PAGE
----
“Plus the flexibility of the model allows for solutions that include more than one type of ownership”

The EOT provides a route for all employees to have a stake in the future of the business, sharing in any financial success through tax-free bonus payments, and to have a voice and influence in the strategic direction of the business through formal involvement in its corporate governance.

Plus the flexibility of the model allows for solutions that include more than one type of ownership. For example other big brands to recently adopt the model include Aardman, which has put 75% of the business into an EOT while some of the shares staying in the hands of the founders, and Sawday’s which has become an employee owned, family owned charitable trust creating a hybrid model of both direct and indirect ownership.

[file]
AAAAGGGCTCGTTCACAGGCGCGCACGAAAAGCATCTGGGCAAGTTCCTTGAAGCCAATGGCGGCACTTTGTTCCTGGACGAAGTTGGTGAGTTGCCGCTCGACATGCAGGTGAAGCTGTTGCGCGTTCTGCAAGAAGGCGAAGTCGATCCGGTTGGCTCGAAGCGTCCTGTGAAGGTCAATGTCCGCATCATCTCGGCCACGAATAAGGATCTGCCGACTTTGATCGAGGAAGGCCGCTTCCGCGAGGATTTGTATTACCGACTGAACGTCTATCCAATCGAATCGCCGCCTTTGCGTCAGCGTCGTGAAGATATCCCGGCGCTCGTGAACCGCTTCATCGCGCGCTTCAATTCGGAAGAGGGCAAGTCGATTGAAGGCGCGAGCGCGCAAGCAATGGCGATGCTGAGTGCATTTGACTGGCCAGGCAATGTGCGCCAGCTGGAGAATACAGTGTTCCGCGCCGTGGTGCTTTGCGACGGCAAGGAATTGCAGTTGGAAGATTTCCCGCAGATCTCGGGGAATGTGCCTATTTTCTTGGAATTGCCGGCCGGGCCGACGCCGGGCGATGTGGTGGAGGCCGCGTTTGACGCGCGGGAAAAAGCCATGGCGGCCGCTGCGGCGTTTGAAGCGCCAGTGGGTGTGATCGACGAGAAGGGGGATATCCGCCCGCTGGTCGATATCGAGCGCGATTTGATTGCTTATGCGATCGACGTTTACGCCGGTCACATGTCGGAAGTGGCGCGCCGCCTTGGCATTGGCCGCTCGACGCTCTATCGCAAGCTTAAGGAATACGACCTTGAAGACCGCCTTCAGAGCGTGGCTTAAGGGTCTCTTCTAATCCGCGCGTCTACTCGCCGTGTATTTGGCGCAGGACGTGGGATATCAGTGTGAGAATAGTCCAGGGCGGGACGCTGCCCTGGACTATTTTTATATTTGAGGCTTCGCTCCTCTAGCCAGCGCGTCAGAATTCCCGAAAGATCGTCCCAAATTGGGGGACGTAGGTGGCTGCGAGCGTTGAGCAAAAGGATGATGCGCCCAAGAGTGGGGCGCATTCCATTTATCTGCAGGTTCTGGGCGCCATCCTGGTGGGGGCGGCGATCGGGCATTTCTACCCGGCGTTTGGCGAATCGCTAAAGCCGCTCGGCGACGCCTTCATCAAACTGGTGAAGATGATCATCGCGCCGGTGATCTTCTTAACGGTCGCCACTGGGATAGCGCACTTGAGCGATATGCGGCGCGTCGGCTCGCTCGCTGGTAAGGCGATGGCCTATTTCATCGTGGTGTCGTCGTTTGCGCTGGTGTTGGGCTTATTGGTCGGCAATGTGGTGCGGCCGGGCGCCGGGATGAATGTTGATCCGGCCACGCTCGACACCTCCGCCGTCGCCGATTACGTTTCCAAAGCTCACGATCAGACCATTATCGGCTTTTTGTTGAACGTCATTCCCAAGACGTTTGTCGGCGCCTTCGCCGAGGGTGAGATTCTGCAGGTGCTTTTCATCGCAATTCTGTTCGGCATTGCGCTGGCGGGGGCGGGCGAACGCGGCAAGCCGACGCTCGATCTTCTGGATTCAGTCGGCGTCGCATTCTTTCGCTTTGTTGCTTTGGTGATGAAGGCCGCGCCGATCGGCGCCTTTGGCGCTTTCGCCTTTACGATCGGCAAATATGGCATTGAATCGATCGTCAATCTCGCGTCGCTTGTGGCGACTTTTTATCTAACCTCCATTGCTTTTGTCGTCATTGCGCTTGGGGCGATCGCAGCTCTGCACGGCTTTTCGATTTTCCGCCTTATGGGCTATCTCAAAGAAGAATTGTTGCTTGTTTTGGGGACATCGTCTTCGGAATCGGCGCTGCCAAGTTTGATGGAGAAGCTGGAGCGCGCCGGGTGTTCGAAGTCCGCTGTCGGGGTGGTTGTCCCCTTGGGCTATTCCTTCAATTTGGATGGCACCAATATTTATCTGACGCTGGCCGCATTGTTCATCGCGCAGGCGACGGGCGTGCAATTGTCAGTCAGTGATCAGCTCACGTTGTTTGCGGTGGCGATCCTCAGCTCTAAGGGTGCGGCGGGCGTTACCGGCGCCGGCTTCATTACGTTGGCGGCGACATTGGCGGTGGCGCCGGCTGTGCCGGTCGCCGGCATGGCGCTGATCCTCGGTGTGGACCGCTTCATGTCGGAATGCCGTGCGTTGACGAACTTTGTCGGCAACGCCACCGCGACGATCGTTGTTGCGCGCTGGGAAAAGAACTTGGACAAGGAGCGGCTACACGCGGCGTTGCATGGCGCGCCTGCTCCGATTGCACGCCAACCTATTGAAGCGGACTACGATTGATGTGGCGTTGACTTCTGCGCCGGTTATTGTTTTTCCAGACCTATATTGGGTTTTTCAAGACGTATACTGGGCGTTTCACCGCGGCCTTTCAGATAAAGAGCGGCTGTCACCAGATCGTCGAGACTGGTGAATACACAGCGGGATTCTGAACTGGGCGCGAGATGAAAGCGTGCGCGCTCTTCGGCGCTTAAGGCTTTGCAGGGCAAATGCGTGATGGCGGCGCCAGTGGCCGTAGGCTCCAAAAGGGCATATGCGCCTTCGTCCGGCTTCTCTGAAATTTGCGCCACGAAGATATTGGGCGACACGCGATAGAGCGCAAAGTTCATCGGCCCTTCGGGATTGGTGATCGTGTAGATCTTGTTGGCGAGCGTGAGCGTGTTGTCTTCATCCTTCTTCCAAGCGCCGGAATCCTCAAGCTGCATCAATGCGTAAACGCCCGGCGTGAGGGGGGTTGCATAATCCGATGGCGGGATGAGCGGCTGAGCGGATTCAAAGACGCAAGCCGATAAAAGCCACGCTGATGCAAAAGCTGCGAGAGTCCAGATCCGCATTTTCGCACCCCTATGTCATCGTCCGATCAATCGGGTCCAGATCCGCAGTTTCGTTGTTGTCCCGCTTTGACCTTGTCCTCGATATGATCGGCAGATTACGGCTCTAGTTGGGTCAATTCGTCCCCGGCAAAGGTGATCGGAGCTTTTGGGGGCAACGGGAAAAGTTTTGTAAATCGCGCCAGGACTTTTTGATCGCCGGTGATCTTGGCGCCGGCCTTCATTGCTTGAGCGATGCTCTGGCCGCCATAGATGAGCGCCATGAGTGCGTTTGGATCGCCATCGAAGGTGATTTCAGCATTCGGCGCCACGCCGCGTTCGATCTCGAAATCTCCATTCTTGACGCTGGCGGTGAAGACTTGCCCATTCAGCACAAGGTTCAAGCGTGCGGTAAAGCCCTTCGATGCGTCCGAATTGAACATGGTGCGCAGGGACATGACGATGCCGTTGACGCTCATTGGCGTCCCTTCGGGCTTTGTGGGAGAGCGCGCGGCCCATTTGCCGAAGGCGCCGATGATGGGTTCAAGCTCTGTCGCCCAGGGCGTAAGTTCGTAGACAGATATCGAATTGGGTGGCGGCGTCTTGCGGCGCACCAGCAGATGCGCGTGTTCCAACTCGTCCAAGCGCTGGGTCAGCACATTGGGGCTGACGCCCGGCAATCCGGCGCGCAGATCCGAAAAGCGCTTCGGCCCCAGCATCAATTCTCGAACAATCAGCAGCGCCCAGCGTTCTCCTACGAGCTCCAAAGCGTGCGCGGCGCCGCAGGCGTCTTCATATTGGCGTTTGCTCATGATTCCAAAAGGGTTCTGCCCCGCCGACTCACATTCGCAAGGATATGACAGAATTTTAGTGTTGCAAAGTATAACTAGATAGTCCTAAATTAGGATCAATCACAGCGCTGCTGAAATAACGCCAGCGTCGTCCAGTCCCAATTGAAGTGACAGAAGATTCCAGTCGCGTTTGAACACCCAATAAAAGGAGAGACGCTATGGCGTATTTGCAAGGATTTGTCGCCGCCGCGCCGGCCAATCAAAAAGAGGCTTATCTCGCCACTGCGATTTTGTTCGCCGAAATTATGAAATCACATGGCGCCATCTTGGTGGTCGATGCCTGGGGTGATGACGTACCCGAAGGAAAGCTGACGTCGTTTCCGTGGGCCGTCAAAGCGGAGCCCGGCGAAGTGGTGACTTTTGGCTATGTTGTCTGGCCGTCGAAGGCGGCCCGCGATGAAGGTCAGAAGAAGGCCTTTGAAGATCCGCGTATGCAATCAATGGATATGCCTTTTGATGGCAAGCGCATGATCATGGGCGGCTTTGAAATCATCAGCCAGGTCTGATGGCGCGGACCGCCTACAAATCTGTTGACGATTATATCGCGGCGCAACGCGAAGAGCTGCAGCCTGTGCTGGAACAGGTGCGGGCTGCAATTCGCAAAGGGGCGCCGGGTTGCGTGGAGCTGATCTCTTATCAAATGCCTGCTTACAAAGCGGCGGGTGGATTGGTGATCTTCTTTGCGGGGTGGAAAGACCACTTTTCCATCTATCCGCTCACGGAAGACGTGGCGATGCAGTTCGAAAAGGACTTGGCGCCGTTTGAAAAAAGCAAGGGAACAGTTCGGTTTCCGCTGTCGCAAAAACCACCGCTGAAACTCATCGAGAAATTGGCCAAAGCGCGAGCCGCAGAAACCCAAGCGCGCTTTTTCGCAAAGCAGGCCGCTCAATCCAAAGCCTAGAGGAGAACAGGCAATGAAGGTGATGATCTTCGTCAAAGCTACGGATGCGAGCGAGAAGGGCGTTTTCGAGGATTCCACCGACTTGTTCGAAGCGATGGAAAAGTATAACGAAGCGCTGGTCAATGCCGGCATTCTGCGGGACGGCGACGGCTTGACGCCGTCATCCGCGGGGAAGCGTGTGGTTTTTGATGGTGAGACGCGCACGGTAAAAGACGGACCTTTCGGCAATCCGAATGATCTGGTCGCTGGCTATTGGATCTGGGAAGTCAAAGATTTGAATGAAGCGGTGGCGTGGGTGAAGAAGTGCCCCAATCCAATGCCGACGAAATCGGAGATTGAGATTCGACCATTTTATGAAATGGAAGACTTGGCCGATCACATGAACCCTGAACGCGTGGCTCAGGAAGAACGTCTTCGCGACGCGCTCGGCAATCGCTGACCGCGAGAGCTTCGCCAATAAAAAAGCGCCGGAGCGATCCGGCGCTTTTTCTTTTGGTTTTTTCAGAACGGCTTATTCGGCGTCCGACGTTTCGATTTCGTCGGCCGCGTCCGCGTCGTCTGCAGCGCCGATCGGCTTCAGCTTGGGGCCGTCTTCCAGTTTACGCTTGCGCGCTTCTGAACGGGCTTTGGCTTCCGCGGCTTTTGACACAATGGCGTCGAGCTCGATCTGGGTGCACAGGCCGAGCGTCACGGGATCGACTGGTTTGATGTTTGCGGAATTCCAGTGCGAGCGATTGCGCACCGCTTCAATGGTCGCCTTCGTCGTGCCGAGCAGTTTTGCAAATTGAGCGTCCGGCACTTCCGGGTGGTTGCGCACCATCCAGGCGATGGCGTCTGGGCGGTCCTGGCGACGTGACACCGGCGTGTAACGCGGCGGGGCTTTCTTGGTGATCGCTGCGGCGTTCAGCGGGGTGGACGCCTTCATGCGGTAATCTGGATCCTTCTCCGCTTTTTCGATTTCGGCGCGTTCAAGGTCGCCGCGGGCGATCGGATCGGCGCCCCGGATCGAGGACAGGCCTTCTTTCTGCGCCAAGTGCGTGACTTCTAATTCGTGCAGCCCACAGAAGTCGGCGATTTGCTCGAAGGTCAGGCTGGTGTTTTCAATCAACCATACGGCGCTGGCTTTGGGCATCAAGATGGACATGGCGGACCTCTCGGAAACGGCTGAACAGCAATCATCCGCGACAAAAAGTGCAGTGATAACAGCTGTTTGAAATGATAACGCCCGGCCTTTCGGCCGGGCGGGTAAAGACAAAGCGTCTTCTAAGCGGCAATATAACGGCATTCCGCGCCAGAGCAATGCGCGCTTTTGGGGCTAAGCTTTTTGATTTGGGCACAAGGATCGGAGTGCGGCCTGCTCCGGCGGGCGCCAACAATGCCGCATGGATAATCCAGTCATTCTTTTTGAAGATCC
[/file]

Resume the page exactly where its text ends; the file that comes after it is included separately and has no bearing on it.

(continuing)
However, regardless of which model of employee ownership a business chooses, the resulting involvement of employees in the corporate governance of the business is a natural and necessary feature in a business where the employees have a stake. The culture of involvement by employees is generally supported by regular sharing of business information, more transparent financial reporting and very often, the holding of account of the board to its employee owners via the EOT. Involvement is very often through the employee nomination of representatives as Trustee Directors on the EOT and/or as main Board Directors.

Employee engagement

The Ownership Dividend reveals how this form of corporate governance and the heightened employee engagement that accompanies it leads to better decision making, innovation, eliciting more views in the decision, very often considering the long term impact and return to the business, so that the eventual implementation of the decision has greater buy in. Businesses including Mott MacDonald and PB Design reported this as part of contributing to the evidence of over 100 businesses involved in the Ownership Dividend.